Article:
Printer Friendly

How does Sunset get poinsettias to hang? There's a trick. But it's easier than it looks.

How does Sunset get poinsettias to hang? Long a tradition at Sunset's headquarters in Menlo Park, California, these colorful hanging poinsettia baskets greet visitors at our front door and hang from trees in our courtyard gardens.

Frequently, we're asked how we get a bicolored poinsettia to grow this way. The secret is that the arrangement isn't a single large plant, but actually 12 plants in a specially built plastic container.

Simply cut, drill, and fill with plants

For each basket, you need a 12-inch-diameter plastic nursery pot with slightly tapered sides; it should stand about 10 inches tall. After cutting and drilling the pot as shown, fill it with the poinsettias. Buy plants in 4-inch pots ($3 to $4 each); here, we used four white and eight red. Select same-height, single-stem plants that are not too leggy, with full blooms. You also need a block of scrap wood for drilling, sphagnum moss, potting soil, 10 feet of lightweight chain, and four 1-inch S-hooks. Tools for assembly are a hacksaw, saber saw, tape measure, string, black marking pen, tin snips, craft knife, and electric drill with 1/4-inch bit.

Start by cutting off the pot rim, then cut five equally spaced slots in the side; plants with shortest stems and fullest blooms slip into these spaces (we used two whites and three reds). Snug the plants in with moss, add soil, and put remaining plants on top. To hang, cut three 3-foot lengths of chain. Slip an S-hook through each hole in the rim, then through holes in pot (if needed, spread hooks to fit). Attach a length of chain to each hook. Bring chains together at top with fourth S-hook.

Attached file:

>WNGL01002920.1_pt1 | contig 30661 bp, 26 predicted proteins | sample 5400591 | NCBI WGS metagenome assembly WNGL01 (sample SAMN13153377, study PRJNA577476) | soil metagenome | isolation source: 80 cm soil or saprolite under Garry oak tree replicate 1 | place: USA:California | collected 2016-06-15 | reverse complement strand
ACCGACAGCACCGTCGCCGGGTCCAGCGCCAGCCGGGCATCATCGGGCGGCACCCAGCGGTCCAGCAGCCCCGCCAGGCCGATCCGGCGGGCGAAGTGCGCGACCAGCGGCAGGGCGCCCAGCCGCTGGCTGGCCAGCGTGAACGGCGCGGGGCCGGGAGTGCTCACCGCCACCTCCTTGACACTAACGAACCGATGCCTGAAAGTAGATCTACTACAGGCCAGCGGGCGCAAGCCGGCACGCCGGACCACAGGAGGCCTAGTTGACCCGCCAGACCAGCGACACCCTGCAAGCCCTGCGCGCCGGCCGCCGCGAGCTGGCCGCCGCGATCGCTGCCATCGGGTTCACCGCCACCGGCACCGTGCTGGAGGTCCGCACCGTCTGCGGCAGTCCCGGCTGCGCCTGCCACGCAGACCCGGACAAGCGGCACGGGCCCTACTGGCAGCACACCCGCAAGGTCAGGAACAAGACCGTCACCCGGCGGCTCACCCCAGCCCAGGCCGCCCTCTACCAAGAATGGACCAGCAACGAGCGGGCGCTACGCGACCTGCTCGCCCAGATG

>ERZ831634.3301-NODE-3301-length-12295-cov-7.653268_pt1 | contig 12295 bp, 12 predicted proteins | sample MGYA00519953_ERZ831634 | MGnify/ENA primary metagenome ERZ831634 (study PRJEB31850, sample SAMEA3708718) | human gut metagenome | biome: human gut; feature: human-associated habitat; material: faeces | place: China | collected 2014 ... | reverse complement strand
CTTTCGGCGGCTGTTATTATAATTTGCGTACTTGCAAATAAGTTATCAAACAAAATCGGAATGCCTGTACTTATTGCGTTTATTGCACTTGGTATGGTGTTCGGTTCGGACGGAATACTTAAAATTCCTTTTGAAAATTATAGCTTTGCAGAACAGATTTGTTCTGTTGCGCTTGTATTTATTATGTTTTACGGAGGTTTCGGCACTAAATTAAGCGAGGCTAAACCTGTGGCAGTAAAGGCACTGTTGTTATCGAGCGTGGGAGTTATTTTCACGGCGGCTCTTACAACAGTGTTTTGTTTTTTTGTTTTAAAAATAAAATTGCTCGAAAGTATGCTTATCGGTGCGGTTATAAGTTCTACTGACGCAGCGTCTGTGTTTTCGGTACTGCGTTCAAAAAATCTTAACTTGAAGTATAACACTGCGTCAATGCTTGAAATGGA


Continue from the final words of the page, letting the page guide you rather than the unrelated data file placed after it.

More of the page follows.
Water the pot thoroughly, then douse once a week. Since poinsettias are frost tender, cover the basket on cold nights. Poinsettia baskets last about a month. After the holidays, you can reuse the pot to create instant color displays with trailing spring- and summer-blooming plants in 4-inch pots.
COPYRIGHT 1989 Sunset Publishing Corp.
No portion of this article can be reproduced without the express written permission from the copyright holder.
Copyright 1989 Gale, Cengage Learning. All rights reserved.

Article Details
Printer friendly Cite/link Email Feedback
Date:Dec 1, 1989
Previous Article:Five-year-olds have a bulb-planting party. They make Christmas gifts.
Next Article:The rake that's a saw; and other interchangeable-head garden tools.

Related Articles
Christmas blooms brighten sales.
The Christmas fields of Southern California.
Hang up some quick color.
Pathogens push poinsettias to branch out.
Go for gold.
Christmas flower.

Terms of use | Copyright © 2016 Farlex, Inc. | Feedback | For webmasters